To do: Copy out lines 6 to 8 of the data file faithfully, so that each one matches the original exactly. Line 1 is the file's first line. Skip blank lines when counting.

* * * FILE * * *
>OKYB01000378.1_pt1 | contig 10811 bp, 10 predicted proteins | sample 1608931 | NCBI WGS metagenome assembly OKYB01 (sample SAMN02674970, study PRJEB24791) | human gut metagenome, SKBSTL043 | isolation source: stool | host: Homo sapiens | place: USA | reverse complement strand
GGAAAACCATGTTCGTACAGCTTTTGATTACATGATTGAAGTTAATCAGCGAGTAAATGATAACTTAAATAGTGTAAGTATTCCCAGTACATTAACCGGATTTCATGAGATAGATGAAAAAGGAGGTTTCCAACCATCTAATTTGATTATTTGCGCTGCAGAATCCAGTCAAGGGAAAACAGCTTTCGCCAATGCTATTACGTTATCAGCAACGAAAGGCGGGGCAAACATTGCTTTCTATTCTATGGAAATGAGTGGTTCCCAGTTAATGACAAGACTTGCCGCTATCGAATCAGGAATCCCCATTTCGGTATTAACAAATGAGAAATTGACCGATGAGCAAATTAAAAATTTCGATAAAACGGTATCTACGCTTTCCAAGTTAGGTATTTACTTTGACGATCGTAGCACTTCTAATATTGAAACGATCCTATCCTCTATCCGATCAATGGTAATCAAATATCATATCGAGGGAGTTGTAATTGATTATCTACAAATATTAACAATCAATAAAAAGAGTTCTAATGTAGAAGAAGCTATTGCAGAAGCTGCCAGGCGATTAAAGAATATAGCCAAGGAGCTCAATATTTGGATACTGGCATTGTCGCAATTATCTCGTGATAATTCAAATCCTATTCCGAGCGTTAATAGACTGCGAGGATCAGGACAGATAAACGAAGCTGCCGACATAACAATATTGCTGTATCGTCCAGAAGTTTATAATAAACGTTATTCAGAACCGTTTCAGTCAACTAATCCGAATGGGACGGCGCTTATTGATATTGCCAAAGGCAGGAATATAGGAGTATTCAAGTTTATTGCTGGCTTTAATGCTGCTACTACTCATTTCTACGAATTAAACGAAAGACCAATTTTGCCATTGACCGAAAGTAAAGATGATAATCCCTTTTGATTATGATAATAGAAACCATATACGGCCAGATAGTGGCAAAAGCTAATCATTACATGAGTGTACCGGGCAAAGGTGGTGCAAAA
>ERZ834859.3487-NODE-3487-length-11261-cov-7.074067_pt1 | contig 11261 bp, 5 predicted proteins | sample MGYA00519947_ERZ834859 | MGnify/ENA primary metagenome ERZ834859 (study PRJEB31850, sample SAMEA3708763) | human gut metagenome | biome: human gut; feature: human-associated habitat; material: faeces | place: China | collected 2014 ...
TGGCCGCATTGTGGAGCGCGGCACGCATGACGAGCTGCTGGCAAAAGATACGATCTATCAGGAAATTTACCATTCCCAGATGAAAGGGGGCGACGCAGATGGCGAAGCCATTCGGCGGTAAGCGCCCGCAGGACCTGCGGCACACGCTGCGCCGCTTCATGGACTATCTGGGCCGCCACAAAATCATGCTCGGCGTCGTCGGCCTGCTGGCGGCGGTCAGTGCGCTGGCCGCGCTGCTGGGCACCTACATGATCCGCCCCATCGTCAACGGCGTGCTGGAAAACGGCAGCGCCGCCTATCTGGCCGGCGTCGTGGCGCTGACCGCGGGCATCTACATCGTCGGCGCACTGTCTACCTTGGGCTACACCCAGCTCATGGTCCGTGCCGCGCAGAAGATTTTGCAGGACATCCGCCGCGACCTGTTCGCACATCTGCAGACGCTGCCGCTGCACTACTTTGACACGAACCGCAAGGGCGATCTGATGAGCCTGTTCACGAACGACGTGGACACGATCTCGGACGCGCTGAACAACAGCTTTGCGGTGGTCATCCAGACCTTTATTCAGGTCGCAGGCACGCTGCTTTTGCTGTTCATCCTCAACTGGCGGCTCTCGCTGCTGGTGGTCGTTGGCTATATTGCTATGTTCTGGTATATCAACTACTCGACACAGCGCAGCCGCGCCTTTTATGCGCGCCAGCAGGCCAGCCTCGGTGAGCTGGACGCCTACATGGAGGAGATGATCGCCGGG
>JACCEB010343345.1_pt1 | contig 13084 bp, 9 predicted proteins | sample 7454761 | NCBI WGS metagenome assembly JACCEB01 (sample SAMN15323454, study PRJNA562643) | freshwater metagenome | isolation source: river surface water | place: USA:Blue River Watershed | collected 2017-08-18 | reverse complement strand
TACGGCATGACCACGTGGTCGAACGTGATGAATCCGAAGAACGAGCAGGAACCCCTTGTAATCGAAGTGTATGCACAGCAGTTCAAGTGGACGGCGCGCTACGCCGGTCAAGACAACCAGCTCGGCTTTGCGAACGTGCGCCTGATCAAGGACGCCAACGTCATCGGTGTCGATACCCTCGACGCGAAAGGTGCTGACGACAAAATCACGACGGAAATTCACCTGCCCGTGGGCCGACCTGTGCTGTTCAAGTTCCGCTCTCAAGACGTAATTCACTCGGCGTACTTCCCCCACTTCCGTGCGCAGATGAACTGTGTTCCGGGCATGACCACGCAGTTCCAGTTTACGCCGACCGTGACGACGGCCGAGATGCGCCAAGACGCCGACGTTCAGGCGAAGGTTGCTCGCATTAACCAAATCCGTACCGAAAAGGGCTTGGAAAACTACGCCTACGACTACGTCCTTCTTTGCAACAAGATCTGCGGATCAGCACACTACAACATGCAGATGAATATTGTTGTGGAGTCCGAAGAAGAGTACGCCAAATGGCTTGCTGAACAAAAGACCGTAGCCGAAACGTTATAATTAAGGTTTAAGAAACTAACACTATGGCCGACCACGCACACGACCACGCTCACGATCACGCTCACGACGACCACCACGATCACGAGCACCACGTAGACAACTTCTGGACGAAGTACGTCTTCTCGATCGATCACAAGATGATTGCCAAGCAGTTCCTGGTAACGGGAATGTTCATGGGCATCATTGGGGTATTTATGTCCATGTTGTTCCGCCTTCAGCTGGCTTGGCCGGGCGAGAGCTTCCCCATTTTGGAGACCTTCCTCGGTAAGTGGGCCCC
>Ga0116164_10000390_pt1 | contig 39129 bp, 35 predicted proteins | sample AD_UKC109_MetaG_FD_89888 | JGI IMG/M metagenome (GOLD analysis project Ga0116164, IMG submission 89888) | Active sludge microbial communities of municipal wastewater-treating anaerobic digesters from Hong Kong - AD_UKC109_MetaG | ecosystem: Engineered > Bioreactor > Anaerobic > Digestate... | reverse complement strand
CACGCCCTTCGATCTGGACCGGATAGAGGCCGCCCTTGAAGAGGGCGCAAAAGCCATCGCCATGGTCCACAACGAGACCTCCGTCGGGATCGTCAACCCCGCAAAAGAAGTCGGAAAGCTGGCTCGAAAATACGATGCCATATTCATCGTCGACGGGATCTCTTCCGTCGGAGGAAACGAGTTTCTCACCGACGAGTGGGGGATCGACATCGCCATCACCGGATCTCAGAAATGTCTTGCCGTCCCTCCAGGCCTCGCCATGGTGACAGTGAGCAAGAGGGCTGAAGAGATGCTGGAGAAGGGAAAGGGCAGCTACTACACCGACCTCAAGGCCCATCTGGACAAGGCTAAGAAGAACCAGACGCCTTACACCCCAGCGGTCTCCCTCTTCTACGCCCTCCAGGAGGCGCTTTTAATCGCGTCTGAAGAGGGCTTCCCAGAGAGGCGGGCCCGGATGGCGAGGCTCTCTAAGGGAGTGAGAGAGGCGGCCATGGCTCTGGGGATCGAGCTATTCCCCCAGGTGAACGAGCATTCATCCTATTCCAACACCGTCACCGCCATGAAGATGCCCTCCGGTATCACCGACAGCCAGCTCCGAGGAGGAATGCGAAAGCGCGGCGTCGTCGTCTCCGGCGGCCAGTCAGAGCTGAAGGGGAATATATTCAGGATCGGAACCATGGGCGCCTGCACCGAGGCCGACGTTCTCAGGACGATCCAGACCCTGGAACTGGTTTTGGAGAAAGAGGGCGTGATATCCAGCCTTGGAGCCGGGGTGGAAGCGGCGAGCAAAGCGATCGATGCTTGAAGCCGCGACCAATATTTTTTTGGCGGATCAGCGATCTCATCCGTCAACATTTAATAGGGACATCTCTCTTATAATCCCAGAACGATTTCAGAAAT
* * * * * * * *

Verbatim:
TACGGCATGACCACGTGGTCGAACGTGATGAATCCGAAGAACGAGCAGGAACCCCTTGTAATCGAAGTGTATGCACAGCAGTTCAAGTGGACGGCGCGCTACGCCGGTCAAGACAACCAGCTCGGCTTTGCGAACGTGCGCCTGATCAAGGACGCCAACGTCATCGGTGTCGATACCCTCGACGCGAAAGGTGCTGACGACAAAATCACGACGGAAATTCACCTGCCCGTGGGCCGACCTGTGCTGTTCAAGTTCCGCTCTCAAGACGTAATTCACTCGGCGTACTTCCCCCACTTCCGTGCGCAGATGAACTGTGTTCCGGGCATGACCACGCAGTTCCAGTTTACGCCGACCGTGACGACGGCCGAGATGCGCCAAGACGCCGACGTTCAGGCGAAGGTTGCTCGCATTAACCAAATCCGTACCGAAAAGGGCTTGGAAAACTACGCCTACGACTACGTCCTTCTTTGCAACAAGATCTGCGGATCAGCACACTACAACATGCAGATGAATATTGTTGTGGAGTCCGAAGAAGAGTACGCCAAATGGCTTGCTGAACAAAAGACCGTAGCCGAAACGTTATAATTAAGGTTTAAGAAACTAACACTATGGCCGACCACGCACACGACCACGCTCACGATCACGCTCACGACGACCACCACGATCACGAGCACCACGTAGACAACTTCTGGACGAAGTACGTCTTCTCGATCGATCACAAGATGATTGCCAAGCAGTTCCTGGTAACGGGAATGTTCATGGGCATCATTGGGGTATTTATGTCCATGTTGTTCCGCCTTCAGCTGGCTTGGCCGGGCGAGAGCTTCCCCATTTTGGAGACCTTCCTCGGTAAGTGGGCCCC
>Ga0116164_10000390_pt1 | contig 39129 bp, 35 predicted proteins | sample AD_UKC109_MetaG_FD_89888 | JGI IMG/M metagenome (GOLD analysis project Ga0116164, IMG submission 89888) | Active sludge microbial communities of municipal wastewater-treating anaerobic digesters from Hong Kong - AD_UKC109_MetaG | ecosystem: Engineered > Bioreactor > Anaerobic > Digestate... | reverse complement strand
CACGCCCTTCGATCTGGACCGGATAGAGGCCGCCCTTGAAGAGGGCGCAAAAGCCATCGCCATGGTCCACAACGAGACCTCCGTCGGGATCGTCAACCCCGCAAAAGAAGTCGGAAAGCTGGCTCGAAAATACGATGCCATATTCATCGTCGACGGGATCTCTTCCGTCGGAGGAAACGAGTTTCTCACCGACGAGTGGGGGATCGACATCGCCATCACCGGATCTCAGAAATGTCTTGCCGTCCCTCCAGGCCTCGCCATGGTGACAGTGAGCAAGAGGGCTGAAGAGATGCTGGAGAAGGGAAAGGGCAGCTACTACACCGACCTCAAGGCCCATCTGGACAAGGCTAAGAAGAACCAGACGCCTTACACCCCAGCGGTCTCCCTCTTCTACGCCCTCCAGGAGGCGCTTTTAATCGCGTCTGAAGAGGGCTTCCCAGAGAGGCGGGCCCGGATGGCGAGGCTCTCTAAGGGAGTGAGAGAGGCGGCCATGGCTCTGGGGATCGAGCTATTCCCCCAGGTGAACGAGCATTCATCCTATTCCAACACCGTCACCGCCATGAAGATGCCCTCCGGTATCACCGACAGCCAGCTCCGAGGAGGAATGCGAAAGCGCGGCGTCGTCGTCTCCGGCGGCCAGTCAGAGCTGAAGGGGAATATATTCAGGATCGGAACCATGGGCGCCTGCACCGAGGCCGACGTTCTCAGGACGATCCAGACCCTGGAACTGGTTTTGGAGAAAGAGGGCGTGATATCCAGCCTTGGAGCCGGGGTGGAAGCGGCGAGCAAAGCGATCGATGCTTGAAGCCGCGACCAATATTTTTTTGGCGGATCAGCGATCTCATCCGTCAACATTTAATAGGGACATCTCTCTTATAATCCCAGAACGATTTCAGAAAT